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Venous thromboembolism (VTE) is a common and deadly disease that includes deep vein thrombosis (DVT) and pulmonary embolism (PE). DVT occurs when blood coagulates inside a deep vein—usually in the leg, but occasionally in the arm or proximal vein. PE occurs when a portion of a clot breaks off and travels to a pulmonary artery. The clinical presentation of VTE is highly variable, thus clinicians must maintain a high index of suspicion.

There are numerous risk factors for VTE including: advanced age, obesity, pregnancy, malignancy, inherited thrombophilia, recent surgery or major trauma, immobility/bed rest, an indwelling central venous catheter, long distance travel, smoking, congestive heart failure, stroke, estrogen use, and inflammatory conditions. The absence of known risk factors does not confer absolute protection from VTE.

Deep vein thrombosis: Classically, DVT presents as calf or leg pain, redness, swelling, tenderness, and warmth. Unfortunately, this constellation of findings is present in fewer than 50% of DVT patients. A difference in lower leg diameter is predictive, but Homan sign (ie, pain in the calf with forced dorsiflexion) is neither sensitive nor specific for DVT. The presence of upper extremity swelling associated with an indwelling venous catheter should raise suspicion of an upper extremity DVT.

Uncommon but severe presentations of DVT include phlegmasia cerulea dolens and phlegmasia alba dolens.Phlegmasia cerulea dolens is a high-grade obstruction that elevates compartment pressures and can compromise limb perfusion. It presents as a massively swollen, cyanotic limb. Phlegmasia alba dolens is usually associated with pregnancy and has a similar pathophysiology but presents as a pale limb secondary to arterial spasm.

Pulmonary embolism: The diagnosis of PE should be considered in any patient who experiences acute dyspnea, chest pain, unexplained tachycardia, hypoxemia, syncope, or shock. The most common symptoms include dyspnea, pleuritic or nonpleuritic chest pain, anxiety, cough, and syncope, though PE can present as confusion or even seizure. Common signs include hypoxemia, tachypnea, tachycardia, hemoptysis, diaphoresis, and low-grade fever. Clinical signs of DVT occur in about 50% of patients with PE. Massive PE can cause hypotension, severe hypoxemia, or cardiopulmonary arrest. However, the clinical presentation of VTE can be insidious; there is poor correlation between the size of a PE and the severity of symptoms. In fact, patients with sizable PE may be asymptomatic.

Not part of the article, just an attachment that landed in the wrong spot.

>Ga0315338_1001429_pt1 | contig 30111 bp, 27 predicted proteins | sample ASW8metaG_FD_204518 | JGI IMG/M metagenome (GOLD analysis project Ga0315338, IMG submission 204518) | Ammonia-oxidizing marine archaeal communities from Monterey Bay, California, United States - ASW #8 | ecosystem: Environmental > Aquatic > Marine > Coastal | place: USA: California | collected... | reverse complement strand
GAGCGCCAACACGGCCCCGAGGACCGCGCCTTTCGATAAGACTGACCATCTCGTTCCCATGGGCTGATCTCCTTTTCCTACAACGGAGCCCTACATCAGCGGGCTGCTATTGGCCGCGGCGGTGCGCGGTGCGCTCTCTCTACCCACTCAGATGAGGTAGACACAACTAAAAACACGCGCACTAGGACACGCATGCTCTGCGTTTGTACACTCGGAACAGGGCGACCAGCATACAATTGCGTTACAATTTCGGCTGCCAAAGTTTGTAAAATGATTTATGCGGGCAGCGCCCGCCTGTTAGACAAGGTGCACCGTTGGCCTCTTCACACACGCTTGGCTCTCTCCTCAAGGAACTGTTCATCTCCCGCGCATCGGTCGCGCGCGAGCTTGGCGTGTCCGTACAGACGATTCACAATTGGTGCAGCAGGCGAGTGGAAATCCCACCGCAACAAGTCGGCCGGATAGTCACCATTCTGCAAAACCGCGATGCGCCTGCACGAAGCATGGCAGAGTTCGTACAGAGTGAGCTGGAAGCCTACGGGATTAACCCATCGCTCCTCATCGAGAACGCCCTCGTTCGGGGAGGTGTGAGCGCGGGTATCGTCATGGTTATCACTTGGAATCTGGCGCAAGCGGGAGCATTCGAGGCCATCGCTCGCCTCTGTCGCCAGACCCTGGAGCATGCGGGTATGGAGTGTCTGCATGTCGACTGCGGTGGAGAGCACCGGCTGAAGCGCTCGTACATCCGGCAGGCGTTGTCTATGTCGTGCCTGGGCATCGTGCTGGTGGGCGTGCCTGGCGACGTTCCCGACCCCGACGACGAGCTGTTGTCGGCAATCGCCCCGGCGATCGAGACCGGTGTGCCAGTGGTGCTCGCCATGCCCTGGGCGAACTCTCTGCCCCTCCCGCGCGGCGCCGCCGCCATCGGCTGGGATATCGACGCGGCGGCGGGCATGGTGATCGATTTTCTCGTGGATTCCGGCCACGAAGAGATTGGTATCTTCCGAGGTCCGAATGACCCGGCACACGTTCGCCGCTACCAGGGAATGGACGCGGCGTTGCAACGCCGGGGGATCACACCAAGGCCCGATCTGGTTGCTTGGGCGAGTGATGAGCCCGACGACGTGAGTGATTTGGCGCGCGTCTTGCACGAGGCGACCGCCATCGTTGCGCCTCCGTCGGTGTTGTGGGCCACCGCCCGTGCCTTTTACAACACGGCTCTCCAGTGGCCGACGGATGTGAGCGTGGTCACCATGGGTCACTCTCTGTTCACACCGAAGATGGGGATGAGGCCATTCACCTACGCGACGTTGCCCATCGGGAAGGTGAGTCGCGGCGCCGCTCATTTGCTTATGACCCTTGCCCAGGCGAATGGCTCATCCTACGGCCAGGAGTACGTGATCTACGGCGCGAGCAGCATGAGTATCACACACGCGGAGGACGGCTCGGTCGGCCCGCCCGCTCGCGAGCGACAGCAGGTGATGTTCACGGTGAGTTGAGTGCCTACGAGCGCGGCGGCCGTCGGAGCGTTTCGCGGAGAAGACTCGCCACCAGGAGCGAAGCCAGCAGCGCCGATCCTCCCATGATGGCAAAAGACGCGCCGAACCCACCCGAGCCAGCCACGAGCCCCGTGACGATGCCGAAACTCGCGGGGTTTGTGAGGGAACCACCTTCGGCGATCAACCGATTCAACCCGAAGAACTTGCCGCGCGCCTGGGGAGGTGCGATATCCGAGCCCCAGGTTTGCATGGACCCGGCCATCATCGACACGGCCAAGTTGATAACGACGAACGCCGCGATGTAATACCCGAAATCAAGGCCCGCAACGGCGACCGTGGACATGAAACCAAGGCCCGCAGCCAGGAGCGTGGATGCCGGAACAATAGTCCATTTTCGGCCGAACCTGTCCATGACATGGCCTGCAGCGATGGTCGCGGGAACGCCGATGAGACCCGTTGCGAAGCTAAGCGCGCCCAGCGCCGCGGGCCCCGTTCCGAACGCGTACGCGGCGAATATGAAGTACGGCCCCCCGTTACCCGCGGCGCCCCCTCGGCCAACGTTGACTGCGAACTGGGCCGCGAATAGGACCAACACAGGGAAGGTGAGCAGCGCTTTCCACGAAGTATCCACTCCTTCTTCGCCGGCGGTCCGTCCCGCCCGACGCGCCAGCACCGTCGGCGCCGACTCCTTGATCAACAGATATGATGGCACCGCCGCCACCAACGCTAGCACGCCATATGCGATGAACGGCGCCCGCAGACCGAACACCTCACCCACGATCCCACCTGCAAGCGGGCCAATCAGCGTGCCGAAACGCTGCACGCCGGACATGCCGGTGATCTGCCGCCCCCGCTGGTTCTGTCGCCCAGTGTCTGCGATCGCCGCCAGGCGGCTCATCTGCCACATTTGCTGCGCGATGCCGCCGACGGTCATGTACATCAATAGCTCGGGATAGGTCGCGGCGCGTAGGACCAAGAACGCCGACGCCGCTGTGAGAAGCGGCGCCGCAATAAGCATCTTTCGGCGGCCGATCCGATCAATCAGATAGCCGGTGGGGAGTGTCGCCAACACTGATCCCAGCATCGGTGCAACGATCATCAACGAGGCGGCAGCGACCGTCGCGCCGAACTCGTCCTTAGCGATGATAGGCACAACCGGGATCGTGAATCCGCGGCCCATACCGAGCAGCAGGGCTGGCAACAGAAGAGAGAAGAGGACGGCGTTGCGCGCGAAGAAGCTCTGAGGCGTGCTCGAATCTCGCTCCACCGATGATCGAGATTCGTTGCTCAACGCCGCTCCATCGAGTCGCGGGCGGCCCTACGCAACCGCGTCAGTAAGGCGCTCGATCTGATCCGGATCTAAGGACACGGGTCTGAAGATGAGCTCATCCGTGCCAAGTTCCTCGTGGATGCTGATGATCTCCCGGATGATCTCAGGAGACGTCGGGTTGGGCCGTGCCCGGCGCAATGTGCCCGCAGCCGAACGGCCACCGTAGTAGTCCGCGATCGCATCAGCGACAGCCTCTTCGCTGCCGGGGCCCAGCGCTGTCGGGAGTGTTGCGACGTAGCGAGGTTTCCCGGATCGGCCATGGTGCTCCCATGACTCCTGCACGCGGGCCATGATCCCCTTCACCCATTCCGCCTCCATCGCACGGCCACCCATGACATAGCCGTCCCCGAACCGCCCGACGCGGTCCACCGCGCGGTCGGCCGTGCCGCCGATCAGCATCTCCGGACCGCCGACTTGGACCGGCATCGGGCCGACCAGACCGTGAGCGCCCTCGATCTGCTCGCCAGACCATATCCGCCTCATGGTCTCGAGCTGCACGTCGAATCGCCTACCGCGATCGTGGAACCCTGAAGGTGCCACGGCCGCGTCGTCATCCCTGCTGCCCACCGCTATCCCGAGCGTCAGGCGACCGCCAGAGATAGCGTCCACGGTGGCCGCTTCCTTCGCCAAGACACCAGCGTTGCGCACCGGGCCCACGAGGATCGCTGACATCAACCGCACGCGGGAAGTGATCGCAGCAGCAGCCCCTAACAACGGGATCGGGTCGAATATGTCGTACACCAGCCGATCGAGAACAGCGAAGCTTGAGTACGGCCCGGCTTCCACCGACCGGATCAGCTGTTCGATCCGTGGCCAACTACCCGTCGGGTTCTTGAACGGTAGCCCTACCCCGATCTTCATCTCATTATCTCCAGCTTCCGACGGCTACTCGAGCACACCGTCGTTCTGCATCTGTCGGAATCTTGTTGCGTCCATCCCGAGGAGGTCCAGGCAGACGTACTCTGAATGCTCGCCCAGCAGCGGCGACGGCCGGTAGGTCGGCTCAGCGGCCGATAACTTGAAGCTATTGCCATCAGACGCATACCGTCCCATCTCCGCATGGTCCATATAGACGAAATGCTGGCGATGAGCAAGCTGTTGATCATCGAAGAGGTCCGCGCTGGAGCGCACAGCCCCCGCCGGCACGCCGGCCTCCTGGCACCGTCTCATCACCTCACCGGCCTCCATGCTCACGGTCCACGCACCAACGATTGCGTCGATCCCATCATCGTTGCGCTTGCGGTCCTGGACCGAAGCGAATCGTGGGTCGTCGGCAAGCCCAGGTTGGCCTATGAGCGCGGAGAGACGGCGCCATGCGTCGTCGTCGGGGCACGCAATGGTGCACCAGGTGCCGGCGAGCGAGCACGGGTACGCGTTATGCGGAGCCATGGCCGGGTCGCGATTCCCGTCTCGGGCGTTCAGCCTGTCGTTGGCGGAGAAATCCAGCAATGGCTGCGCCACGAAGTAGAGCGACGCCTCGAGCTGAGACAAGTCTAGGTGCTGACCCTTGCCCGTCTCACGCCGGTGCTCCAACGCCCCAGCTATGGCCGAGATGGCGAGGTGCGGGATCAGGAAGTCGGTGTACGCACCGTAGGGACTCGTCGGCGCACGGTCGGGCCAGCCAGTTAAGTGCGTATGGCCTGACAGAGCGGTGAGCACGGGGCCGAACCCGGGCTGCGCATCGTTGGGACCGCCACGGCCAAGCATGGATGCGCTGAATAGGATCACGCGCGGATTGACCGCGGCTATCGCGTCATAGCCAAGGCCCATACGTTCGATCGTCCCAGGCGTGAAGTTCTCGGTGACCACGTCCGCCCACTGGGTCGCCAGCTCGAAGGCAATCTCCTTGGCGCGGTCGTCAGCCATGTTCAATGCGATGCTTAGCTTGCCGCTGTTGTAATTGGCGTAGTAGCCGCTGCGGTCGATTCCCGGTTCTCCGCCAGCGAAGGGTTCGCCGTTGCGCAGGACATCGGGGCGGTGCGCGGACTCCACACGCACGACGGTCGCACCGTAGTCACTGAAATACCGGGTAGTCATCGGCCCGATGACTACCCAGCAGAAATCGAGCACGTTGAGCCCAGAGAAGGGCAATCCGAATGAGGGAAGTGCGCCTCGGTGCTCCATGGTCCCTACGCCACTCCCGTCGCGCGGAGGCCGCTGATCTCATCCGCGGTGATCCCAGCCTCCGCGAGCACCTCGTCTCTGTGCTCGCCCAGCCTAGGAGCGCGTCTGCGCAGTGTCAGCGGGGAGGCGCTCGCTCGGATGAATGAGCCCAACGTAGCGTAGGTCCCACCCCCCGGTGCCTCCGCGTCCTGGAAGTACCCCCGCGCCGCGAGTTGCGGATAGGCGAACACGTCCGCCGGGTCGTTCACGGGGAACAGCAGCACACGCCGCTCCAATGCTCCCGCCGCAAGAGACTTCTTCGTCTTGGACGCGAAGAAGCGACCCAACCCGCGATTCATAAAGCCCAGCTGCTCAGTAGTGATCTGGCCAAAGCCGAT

The leg pain and swelling associated with DVT are similar to that seen with cellulitis, congestive heart failure, musculoskeletal injuries, and venous stasis without thrombosis. The differential diagnosis of PE includes many pulmonary disorders, including: asthma, chronic obstructive pulmonary disease, pleural effusion, pneumonia, and pneumothorax. Cardiac disorders that may mimic PE include angina/myocardial infarction, congestive heart failure, pericarditis, and tachydysrhythmia. Muscle strain and costochondritis can mimic the chest pain of PE. Anxiety and hyperventilationsyndrome may mimic PE but should be considered diagnoses of exclusion.

Pretest probability assessment: The clinician should consider the patient's probability of PE prior to the decision to initiate testing. ...

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